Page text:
Which author’s writing surprised you when you first read their work and what about it grabs you?
Today’s question is brought to us by our wonderful Serena at Savvy Wit & Verse. Great question, Serena! As I did last week, I’m going with the first answer that came to mind ~ Margaret Mitchell.
Although I had seen images of the movie version of Gone With the Wind long before I read the novel, I never saw the movie and did not know much about the story. Still, I had seen the pictures of Vivian Lee as Scarlett. I don’t have to tell anyone what a stunningly beautiful woman she was. Is there anyone alive who doesn’t automatically think Vivian Lee when they think Scarlett? I didn’t think so.
So, when I read the first line of the novel, it grabbed me right away:
Scarlett O’Hara was not beautiful, but men seldom realized it when caught by her charm as the Tarleton twins were.
What? She’s not beautiful? That was a surprise. Hollywood would never have casted an unattractive woman as Scarlett. Perhaps their reasoning were somewhat different, but they, as are we, are no different than the Tarleton twins. We’ve all really been caught up in her charms. We can’t imagine her any other way. From that first short line, I was hooked by Scarlett through the writing of Margaret Mitchell.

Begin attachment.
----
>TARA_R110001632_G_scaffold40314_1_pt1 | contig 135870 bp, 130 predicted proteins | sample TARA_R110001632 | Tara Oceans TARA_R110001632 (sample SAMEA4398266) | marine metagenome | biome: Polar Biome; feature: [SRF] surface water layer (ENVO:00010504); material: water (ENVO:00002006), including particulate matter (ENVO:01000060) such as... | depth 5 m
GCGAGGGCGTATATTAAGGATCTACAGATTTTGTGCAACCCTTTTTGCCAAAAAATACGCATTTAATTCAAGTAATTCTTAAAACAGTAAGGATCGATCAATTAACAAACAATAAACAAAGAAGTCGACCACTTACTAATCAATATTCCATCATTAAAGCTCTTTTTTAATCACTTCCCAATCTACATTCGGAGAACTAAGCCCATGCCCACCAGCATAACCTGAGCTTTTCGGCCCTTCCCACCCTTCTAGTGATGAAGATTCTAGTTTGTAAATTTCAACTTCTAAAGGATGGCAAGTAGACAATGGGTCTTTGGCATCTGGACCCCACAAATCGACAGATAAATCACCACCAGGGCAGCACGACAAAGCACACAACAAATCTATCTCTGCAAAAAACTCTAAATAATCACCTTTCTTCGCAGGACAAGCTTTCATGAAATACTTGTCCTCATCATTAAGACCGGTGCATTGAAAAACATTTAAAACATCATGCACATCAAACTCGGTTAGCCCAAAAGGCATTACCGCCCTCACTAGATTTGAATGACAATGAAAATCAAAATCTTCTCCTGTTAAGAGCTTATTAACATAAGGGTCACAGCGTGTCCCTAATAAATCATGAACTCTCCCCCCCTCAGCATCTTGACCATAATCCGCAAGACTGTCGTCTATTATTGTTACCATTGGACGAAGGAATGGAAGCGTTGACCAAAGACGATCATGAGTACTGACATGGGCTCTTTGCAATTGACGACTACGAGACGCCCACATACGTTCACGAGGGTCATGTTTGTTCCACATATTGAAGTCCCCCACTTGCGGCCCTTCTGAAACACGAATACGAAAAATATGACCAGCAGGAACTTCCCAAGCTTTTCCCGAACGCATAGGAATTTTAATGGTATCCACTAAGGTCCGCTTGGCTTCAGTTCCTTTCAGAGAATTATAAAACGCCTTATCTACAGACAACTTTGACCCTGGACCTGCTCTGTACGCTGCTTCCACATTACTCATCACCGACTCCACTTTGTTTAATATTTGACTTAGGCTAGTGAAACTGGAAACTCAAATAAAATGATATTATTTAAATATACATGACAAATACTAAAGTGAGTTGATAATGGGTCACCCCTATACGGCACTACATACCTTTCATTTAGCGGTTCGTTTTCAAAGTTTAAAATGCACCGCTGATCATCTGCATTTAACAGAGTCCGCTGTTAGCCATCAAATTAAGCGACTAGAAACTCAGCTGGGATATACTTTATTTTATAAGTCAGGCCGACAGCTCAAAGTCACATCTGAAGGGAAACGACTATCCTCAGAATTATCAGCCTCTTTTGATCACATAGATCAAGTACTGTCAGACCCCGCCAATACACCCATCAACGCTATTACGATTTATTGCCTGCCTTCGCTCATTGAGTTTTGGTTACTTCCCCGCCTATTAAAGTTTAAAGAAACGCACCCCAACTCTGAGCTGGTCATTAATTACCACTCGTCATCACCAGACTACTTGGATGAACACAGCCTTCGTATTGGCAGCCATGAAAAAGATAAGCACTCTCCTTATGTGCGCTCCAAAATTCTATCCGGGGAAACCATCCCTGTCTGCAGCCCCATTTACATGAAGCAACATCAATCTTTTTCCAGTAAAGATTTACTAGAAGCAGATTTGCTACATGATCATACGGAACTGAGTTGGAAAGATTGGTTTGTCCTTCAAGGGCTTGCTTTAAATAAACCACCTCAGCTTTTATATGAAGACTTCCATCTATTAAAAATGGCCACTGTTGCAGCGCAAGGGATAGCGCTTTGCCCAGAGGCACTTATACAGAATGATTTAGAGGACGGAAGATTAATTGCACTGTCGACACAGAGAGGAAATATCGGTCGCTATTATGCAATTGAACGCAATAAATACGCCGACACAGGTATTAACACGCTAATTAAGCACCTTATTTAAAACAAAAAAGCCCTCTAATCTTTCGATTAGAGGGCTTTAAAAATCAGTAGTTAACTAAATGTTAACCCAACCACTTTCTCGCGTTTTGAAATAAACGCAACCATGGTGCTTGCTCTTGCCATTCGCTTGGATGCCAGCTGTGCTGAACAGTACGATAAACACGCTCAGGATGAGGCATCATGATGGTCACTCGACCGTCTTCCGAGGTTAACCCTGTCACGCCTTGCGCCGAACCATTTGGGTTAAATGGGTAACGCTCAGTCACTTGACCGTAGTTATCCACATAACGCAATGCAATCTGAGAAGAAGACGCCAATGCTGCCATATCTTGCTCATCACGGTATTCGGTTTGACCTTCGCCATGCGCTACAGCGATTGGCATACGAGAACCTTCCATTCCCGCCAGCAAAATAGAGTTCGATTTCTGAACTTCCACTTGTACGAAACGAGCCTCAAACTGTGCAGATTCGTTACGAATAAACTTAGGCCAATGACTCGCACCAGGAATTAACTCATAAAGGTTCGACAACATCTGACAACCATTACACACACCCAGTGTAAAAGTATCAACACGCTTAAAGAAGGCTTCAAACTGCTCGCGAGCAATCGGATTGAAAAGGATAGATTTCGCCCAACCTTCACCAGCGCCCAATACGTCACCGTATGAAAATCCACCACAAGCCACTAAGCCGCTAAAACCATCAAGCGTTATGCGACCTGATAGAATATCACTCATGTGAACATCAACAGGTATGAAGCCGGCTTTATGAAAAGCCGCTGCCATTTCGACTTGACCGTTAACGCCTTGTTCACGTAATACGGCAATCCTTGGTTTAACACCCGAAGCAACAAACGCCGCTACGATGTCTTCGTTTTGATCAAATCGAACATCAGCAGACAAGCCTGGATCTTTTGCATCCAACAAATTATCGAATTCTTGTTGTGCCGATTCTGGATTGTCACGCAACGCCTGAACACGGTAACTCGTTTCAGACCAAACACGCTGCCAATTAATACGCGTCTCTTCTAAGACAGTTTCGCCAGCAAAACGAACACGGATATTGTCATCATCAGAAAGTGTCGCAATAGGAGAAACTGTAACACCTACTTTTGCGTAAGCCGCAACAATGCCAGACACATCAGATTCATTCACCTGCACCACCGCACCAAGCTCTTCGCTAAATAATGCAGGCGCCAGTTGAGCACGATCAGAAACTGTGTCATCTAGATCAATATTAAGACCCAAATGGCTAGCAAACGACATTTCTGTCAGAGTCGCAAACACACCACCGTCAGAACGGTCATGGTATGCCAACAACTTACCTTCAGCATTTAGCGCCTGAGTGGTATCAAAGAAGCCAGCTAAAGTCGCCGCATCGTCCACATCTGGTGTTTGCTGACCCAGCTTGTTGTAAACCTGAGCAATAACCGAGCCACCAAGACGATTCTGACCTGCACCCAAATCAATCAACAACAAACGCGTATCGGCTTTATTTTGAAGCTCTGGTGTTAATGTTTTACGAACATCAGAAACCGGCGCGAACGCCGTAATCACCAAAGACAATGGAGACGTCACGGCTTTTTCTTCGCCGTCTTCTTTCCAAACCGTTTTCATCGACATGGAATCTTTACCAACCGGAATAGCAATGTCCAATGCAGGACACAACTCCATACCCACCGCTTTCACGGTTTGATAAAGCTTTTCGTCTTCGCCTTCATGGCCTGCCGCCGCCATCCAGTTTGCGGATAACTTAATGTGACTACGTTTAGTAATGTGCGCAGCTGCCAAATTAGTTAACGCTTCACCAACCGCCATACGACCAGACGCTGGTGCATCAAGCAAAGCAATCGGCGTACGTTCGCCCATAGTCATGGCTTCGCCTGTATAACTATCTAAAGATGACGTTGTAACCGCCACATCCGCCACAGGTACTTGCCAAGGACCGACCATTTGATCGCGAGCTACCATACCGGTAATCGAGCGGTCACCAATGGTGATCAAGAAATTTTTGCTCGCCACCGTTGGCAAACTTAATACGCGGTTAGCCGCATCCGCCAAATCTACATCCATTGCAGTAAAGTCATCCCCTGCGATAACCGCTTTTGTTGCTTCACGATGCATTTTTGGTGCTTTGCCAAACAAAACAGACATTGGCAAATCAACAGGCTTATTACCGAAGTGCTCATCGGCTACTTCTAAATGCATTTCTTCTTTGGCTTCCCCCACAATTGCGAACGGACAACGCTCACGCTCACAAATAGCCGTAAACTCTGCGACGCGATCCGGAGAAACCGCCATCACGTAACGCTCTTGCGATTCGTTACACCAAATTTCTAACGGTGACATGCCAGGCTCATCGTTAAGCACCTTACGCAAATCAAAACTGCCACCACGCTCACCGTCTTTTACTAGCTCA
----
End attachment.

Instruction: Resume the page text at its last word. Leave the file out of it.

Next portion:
That was almost 25 years ago. To this day, Scarlett is my favorite fictional character. Rhett and Melanie are not that far behind. I have read the book five or six times since my first reading. I’ve watched all or parts of the movie countless times. Neither ever get old for me. One might think that such a huge tome and a movie with a built in intermission would be a once in a lifetime type of adventure. Not so for me. Not only have I read the book several times all the way through, I own probably more copies than that. I have more than what is pictured below, but those were the ones I had readily on hand for my spur of the moment picture.
The small paperback version is the first copy I owned and the only copy other than the one fro the library that I’ve ever read. I preserved the cover after my second reading by covering it with an adhesive platic covering. The hard cover is a 1964 copy. It’s cover is torn and not in great shape, but I had to pick it up when I saw it at a yard sale. The large paperback version has recently come out and I couldn’t not pick it up. I’ve also included my copy of Southern Daughter: The Life of Margaret Mitchell, Darden Asbury Pyron’s biography of Margaret Mitchell. I rarely read biographies, but I couldn’t help but make a point to read more about her. Her novel has shaped my views of both heroines and villains more than any other author.
I will be reading Gone With the Wind again next month along with Matt from A Guy’s Moleskin Notebook. Why don’t you join us?